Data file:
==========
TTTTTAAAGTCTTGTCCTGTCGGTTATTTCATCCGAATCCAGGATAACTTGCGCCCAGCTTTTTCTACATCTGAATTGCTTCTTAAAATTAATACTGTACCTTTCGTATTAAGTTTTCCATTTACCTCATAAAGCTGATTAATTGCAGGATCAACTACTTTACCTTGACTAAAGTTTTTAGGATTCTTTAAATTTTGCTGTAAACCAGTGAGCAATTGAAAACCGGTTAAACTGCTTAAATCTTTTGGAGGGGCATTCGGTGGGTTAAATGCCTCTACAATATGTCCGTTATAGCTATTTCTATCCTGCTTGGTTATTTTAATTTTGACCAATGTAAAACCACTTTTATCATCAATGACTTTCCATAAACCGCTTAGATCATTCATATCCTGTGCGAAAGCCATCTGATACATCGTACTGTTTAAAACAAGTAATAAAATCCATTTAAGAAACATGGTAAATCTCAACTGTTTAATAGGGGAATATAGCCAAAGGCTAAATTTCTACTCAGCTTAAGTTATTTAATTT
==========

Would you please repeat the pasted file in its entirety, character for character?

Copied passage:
TTTTTAAAGTCTTGTCCTGTCGGTTATTTCATCCGAATCCAGGATAACTTGCGCCCAGCTTTTTCTACATCTGAATTGCTTCTTAAAATTAATACTGTACCTTTCGTATTAAGTTTTCCATTTACCTCATAAAGCTGATTAATTGCAGGATCAACTACTTTACCTTGACTAAAGTTTTTAGGATTCTTTAAATTTTGCTGTAAACCAGTGAGCAATTGAAAACCGGTTAAACTGCTTAAATCTTTTGGAGGGGCATTCGGTGGGTTAAATGCCTCTACAATATGTCCGTTATAGCTATTTCTATCCTGCTTGGTTATTTTAATTTTGACCAATGTAAAACCACTTTTATCATCAATGACTTTCCATAAACCGCTTAGATCATTCATATCCTGTGCGAAAGCCATCTGATACATCGTACTGTTTAAAACAAGTAATAAAATCCATTTAAGAAACATGGTAAATCTCAACTGTTTAATAGGGGAATATAGCCAAAGGCTAAATTTCTACTCAGCTTAAGTTATTTAATTT